Risks To Business
The biggest risk of all is the RAS pathway targeting by Revolution Medicines. Enough is known to attempt to explore several drugs in the RAS and mTOR pathways, but they are still relatively new. Amgen and Mirati Therapeutics (MRTX) have seen some decent initial clinical data targeting the KRASG12C mutation. However, a lot more work needs to be done to see if their drugs can effectively treat those who harbor this mutation in non-small cell lung cancer (NSCLC) and colorectal cancer (CRC). I talked briefly about Amgen's AMG510, but Mirati has its own drug, which is MRTX849. The point here is that all these programs, including the targeting of the SHP2 node in the RAS pathway by Revolution Medicines, are only in the early-stages of testing. There is no guarantee that they will ultimately end up being successful. After all, such a pathway was thought to have been "undruggable" for decades. Finding the right drugs and or combinations to target the RAS pathway cascade isn't going to happen overnight. That means both studies noted above may not end up being successful. This goes to the second point, in that more competitors could start to crop up in this space. Mirati Therapeutics has its own ongoing programs targeting the KRAS pathway. KRAS is part of the RAS/MAPK pathway. Matter of fact, KRAS gene mutation accounts for 85% of all RAS mutations. Another risk for Revolution Medicines would be the combination study noted above with Amgen, where RMC-4630 and AMG510 are being explored in combination. Why is this the case? That's because there is another fact that shows the SHP2 is greatly sought out for. This point is proven in the partnership that Mirati Therapeutics entered into back in July of 2019 with Novartis (NVS). Mirati entered into a partnership to explore MRTX849 in combination with Novartis' SHP2 inhibitor known as TNO155. This combination will also be tested in advanced tumors that harbor the KRASG12C mutation. In other words, this combination will directly compete against RMC-4630 and AMG510.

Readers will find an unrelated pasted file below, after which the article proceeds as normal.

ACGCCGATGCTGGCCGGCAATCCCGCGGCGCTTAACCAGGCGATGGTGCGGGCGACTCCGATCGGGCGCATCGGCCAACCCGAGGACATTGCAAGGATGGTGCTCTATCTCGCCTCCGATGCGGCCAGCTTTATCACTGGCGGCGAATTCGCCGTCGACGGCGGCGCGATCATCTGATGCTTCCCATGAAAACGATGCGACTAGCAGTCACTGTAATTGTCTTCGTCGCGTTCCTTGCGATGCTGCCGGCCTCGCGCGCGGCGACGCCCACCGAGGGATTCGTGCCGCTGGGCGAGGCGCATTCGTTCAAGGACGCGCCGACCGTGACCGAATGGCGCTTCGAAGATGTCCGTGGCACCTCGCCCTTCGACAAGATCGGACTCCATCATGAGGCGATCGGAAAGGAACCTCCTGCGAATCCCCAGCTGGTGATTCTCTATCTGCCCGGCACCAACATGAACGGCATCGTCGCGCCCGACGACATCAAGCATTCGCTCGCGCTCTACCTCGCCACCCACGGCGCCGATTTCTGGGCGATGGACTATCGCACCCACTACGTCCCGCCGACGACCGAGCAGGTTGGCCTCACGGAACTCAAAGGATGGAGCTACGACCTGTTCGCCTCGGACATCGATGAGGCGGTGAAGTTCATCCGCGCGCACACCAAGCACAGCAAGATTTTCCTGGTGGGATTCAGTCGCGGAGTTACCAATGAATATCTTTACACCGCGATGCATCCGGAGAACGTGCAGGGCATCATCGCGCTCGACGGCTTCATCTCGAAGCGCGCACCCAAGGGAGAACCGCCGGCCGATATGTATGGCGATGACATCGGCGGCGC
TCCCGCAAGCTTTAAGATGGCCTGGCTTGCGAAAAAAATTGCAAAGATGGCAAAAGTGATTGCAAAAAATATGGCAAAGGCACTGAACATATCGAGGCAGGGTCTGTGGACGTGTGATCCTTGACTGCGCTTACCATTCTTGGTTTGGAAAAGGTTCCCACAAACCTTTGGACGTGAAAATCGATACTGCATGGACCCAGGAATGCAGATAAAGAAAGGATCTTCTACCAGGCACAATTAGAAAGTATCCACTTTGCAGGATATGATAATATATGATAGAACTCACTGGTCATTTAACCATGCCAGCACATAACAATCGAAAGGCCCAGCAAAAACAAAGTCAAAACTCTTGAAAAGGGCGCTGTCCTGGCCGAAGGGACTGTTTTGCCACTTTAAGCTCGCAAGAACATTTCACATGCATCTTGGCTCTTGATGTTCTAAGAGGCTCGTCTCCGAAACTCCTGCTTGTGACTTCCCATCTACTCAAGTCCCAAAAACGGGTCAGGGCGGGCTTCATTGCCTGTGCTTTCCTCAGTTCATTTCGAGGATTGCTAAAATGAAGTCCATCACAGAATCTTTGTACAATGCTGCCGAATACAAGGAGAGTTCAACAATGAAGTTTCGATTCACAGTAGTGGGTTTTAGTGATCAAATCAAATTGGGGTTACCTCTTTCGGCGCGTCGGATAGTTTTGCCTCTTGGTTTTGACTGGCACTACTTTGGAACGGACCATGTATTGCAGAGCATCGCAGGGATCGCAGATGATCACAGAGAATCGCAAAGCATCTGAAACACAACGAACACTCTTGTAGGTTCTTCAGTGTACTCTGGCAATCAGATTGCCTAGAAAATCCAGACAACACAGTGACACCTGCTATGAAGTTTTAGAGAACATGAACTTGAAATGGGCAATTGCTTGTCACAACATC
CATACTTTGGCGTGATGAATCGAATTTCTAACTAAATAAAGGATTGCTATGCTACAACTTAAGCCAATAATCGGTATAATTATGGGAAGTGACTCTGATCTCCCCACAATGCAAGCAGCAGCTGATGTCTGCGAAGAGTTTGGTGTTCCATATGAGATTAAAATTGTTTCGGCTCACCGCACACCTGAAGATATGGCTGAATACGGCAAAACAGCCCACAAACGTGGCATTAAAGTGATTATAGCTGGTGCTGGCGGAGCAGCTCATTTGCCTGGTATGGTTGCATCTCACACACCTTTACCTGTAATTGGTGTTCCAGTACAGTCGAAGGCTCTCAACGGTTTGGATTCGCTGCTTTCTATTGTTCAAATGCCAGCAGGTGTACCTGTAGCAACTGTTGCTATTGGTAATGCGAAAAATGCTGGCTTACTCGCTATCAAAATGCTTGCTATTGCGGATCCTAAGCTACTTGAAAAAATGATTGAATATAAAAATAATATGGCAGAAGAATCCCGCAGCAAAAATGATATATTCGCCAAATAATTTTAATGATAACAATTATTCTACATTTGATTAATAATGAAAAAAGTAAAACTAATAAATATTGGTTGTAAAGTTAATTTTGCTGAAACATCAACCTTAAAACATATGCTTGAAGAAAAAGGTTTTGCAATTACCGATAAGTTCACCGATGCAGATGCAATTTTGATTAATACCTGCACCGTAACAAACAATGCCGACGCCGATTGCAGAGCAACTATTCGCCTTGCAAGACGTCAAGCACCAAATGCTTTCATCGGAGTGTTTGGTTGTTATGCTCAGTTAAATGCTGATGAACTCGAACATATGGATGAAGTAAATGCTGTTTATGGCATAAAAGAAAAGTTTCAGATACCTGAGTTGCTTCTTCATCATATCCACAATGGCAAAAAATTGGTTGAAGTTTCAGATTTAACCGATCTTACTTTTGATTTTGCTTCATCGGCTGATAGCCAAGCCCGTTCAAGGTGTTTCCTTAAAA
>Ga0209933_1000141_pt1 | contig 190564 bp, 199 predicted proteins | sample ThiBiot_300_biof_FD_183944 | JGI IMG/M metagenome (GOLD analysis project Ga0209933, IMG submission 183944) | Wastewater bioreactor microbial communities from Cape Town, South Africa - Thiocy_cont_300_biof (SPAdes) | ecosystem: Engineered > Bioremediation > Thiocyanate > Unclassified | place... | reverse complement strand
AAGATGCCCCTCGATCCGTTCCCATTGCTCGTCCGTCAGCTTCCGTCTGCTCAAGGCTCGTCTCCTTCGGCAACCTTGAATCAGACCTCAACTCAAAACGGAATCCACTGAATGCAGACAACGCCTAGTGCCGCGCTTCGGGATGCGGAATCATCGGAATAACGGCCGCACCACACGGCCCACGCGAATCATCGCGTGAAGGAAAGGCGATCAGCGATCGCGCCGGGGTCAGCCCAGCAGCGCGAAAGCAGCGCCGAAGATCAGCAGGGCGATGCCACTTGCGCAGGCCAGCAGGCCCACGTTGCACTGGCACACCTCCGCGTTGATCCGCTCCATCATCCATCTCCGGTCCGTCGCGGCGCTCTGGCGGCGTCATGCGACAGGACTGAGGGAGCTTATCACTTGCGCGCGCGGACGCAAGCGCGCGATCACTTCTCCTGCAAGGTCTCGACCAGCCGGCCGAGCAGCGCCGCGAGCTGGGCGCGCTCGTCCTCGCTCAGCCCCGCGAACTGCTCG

Revolution Medicines is in good shape compared to competitors in the very same RAS mutation cancer space. That's because it goes after the RAS and mTOR signaling pathways. In terms of both these signaling pathways, the biotech has several key nodes to go after for them, which I highlighted above. They are: SHP2, multiple mutant RAS, SOS1 and mTORC1. A good thing here is that there are multiple shots on goal. Even if the SHP2 target ultimately proves to be unsuccessful, the company has several other nodes it can target. Being that these targets are relatively new in terms of scientific advancement, there might be some challenges along the way. However, Revolution Medicines completed its IPO. It now has a significant amount of cash on hand to advance several of its key products in its pipeline. I believe that such a biotech is worth a speculative buy on the premise of the scientific advancement it has made in this space alone.
This article is published by Terry Chrisomalis, who runs the Biotech Analysis Central pharmaceutical service on Seeking Alpha Marketplace. If you like what you read here and would like to subscribe to, I'm currently offering a two-week free trial period for subscribers to take advantage of. My service offers a deep-dive analysis of many pharmaceutical companies. The Biotech Analysis Central SA marketplace is $49 per month, but for those who sign up for the yearly plan will be able to take advantage of a 33.50% discount price of $399 per year.
This article was written by
Terry Chrisomalis is a private investor in the Biotech sector with years of experience utilizing his Applied Science background to generate long term value from Healthcare.
He is the author of the investing group Biotech Analysis Central which contains a library of 600+ Biotech investing articles, a model portfolio of 10+ small and mid-cap stocks with deep analysis for each, live chat, and a range of analysis and news reports to help Healthcare investors make informed decisions.